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Strickly Panthers: Not the same start


Six games into the 2010 season, the Panthers stood 1-5.

Six games into the 2011 season, the Panthers stand 1-5.

That's where the similarities end.

"There is light at the end of the tunnel," first-year head coach Ron Rivera said. "There is hope that we can talk about, and it's exciting."

Yes, a team's record is the ultimate bottom line in the NFL, but a team's performance to get to that record gives a strong indication of what kind of win-loss record can be expected in the future.

Coming off a trio of close losses to 2010 playoff teams and going into a three-game homestand against teams that didn't make the 2010 playoffs, there's talk among fans about the possibility of a winning streak.

At this point last year, some fans already had turned their attention to 2011, some even admitting they wouldn't mind seeing the losses continue to pile up so the Panthers could get a high pick in the subsequent draft.

The Panthers finished 2-14 and ended up with the highest of picks, selecting quarterback Cam Newton at No. 1 overall. Now, six games into his tenure, Newton is a big part of the reason why this year's 1-5 doesn't feel the same as last year's 1-5.

"It's exciting because we are growing as a football team," Rivera said. "Sure, we're not playing good enough in some areas yet, but the key word is 'yet.' It's going to happen."

While Newton has taken every snap this season, the Panthers used four quarterbacks in 2010, including the first career start for eight-year veteran Brian St. Pierre. Those four quarterbacks combined to produce nine passing touchdowns with no rushing touchdowns over the entire season; Newton has accounted for 13 touchdowns (seven passing, six rushing) just six games into the season.

The Panthers finished 2010 ranked last in the NFL in total offense (258.4 yards per game) and scoring offense (12.2). So far this year, they're averaging 160 more yards and 10 more points per game.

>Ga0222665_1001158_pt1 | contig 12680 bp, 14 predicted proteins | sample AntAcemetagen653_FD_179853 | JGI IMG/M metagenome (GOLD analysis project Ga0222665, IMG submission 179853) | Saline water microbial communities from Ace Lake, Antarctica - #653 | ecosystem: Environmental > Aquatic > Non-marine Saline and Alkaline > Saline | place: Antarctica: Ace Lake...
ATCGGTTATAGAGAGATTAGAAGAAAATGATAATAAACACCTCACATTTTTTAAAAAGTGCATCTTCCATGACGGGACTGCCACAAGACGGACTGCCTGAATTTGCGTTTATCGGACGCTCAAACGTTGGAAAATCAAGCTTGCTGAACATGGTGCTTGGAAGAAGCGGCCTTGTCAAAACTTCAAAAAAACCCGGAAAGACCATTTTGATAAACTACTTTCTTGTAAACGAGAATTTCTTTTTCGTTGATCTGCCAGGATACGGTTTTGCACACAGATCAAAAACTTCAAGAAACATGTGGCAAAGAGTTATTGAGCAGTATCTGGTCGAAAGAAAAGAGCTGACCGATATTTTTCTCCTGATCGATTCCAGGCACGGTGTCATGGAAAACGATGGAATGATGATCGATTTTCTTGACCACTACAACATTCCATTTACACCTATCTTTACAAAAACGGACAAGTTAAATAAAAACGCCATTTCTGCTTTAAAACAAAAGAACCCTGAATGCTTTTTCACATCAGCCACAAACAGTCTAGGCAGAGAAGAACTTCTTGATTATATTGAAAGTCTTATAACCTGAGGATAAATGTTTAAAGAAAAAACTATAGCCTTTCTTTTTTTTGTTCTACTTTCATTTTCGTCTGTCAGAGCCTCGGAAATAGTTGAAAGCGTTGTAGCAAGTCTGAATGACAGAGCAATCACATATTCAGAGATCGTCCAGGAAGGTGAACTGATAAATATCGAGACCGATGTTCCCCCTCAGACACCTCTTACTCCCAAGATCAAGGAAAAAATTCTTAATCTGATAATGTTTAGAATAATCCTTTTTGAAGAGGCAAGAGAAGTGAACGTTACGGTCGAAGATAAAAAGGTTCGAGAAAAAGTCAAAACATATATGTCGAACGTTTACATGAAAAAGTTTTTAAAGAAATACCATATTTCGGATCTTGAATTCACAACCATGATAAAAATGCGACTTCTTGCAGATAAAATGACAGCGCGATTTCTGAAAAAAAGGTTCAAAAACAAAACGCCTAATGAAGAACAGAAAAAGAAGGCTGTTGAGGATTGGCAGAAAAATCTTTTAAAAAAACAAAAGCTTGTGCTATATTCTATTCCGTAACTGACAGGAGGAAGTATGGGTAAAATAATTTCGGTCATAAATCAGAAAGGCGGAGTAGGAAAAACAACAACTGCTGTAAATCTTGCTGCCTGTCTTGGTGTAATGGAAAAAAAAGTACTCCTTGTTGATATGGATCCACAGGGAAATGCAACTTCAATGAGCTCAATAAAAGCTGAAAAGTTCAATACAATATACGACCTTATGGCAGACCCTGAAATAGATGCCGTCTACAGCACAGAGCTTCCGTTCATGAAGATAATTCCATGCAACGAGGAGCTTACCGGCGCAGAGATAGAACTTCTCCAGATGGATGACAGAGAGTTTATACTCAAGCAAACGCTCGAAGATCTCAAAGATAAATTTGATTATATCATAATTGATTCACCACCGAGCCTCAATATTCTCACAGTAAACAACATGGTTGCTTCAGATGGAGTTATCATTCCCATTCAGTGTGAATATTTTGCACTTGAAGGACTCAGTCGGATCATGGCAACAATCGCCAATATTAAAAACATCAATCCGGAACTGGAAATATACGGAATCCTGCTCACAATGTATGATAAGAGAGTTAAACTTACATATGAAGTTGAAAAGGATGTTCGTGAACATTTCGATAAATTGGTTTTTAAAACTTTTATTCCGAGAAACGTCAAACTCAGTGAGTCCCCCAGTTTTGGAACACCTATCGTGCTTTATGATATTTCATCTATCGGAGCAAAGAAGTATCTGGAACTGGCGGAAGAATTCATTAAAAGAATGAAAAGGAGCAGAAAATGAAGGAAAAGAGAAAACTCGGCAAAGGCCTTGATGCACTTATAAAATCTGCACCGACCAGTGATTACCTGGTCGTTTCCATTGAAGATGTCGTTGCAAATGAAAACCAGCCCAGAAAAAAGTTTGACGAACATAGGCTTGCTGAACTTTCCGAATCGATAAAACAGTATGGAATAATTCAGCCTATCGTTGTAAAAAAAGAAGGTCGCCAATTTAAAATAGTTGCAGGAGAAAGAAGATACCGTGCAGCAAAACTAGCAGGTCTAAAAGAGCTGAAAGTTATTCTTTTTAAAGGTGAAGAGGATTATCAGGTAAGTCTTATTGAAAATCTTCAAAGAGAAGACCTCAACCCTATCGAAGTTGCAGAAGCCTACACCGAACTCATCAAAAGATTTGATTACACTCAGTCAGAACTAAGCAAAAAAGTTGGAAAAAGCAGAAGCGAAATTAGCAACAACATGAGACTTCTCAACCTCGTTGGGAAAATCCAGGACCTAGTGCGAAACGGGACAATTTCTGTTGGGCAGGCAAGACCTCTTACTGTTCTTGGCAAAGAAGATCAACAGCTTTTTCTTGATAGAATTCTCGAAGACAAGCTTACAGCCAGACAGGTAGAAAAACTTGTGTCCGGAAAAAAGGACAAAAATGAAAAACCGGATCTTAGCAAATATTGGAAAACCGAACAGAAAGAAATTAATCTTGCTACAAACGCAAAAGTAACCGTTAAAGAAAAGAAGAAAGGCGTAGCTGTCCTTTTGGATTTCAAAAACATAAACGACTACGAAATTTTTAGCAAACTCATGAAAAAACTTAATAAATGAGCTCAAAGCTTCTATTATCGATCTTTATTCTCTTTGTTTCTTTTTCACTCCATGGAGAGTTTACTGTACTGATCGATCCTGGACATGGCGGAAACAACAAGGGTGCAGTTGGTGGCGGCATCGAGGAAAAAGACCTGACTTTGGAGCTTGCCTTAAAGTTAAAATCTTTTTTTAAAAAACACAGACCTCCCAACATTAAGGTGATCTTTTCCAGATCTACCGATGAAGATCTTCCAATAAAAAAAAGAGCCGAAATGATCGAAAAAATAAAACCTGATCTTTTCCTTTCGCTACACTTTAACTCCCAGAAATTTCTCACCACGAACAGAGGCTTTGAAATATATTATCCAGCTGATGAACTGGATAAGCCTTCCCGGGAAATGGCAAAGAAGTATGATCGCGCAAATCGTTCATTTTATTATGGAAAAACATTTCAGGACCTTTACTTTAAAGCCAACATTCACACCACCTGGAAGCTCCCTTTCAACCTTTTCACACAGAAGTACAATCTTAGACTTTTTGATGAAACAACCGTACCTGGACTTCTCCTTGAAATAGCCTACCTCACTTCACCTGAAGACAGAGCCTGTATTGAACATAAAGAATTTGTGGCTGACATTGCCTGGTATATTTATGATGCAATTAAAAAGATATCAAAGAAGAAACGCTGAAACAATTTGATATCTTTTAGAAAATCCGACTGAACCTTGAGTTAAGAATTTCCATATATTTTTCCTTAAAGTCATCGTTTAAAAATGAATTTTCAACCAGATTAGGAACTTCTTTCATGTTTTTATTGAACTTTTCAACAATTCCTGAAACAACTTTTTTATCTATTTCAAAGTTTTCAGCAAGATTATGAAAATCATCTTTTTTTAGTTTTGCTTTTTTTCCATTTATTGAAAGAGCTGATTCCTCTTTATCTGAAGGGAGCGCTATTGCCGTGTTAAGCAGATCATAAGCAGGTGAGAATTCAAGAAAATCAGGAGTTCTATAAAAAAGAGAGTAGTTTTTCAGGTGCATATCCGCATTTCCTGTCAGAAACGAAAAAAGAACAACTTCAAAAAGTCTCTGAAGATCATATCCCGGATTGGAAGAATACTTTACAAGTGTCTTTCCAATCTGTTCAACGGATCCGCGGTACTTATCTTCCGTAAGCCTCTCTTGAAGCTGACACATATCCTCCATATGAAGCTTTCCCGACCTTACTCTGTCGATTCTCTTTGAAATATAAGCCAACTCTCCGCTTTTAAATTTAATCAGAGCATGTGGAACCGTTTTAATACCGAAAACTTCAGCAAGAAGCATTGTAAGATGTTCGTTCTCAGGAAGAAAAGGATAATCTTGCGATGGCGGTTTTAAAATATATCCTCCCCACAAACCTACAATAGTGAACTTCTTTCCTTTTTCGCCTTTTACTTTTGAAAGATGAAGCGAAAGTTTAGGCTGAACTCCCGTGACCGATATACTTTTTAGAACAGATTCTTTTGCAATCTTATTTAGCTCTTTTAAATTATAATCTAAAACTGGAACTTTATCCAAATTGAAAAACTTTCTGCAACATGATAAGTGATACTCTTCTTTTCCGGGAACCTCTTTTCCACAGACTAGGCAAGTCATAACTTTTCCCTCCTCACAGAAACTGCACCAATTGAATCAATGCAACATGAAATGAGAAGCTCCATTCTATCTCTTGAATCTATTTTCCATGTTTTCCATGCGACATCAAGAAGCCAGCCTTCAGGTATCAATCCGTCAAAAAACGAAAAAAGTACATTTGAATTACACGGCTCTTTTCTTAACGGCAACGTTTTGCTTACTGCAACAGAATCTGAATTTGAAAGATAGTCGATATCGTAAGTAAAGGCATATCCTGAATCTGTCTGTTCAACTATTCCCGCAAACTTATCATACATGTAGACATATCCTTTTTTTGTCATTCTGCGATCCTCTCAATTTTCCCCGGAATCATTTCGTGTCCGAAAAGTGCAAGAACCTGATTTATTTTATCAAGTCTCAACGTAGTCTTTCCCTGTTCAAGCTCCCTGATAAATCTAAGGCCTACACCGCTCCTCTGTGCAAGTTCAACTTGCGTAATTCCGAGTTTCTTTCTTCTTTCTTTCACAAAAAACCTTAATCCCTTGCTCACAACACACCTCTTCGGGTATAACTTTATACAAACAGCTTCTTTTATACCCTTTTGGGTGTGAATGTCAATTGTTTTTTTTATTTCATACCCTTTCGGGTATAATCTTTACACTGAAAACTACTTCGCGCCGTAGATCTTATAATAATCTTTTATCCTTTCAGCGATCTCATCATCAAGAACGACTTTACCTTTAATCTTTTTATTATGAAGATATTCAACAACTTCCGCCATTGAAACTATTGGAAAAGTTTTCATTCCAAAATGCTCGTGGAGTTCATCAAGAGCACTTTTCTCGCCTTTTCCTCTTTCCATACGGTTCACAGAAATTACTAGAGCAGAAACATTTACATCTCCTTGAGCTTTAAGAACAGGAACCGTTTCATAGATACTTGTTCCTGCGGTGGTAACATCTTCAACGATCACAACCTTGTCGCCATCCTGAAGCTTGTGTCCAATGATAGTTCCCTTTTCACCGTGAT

Stats, however, barely begin to tell the tale of how the two teams compare.

Last year the Panthers enjoyed the lead just twice in their first half-dozen games. They led the season opener 3-0, and they led at New Orleans in Week 4 for much of the second half before the Saints rallied. Otherwise, they had little realistic hope of winning before coming back to edge the San Francisco 49ers for their first victory following an 0-5 start.

This season, the Panthers have led every game at some point, with all of them – including the lone victory over Jacksonville – being decided in the fourth quarter.

In losses to Atlanta, Green Bay and Chicago (all 2010 playoff teams), the Panthers had the ball late with a chance to tie or take the lead, only to fall short and then have the opposition seal the outcome with a touchdown that gave them a two-score lead.

In the loss to New Orleans (another playoff team), the Saints scored in the final minute to pull it out. In the loss to Arizona, the Panthers got inside the 10-yard line but failed to score in the final minute to pull it out.

The 2010 team's first five losses came by an average of 11.6 points. Then, over the final 10 games, the Panthers lost nine by an average of 18.2 points.

The 2011 team's first five losses have come by an average of 7.2 points. Despite the continued impact of injuries, inexperience and inconsistency, don't expect a repeat of last year's 1-9 finish and last year's trend toward even more lopsided losses.

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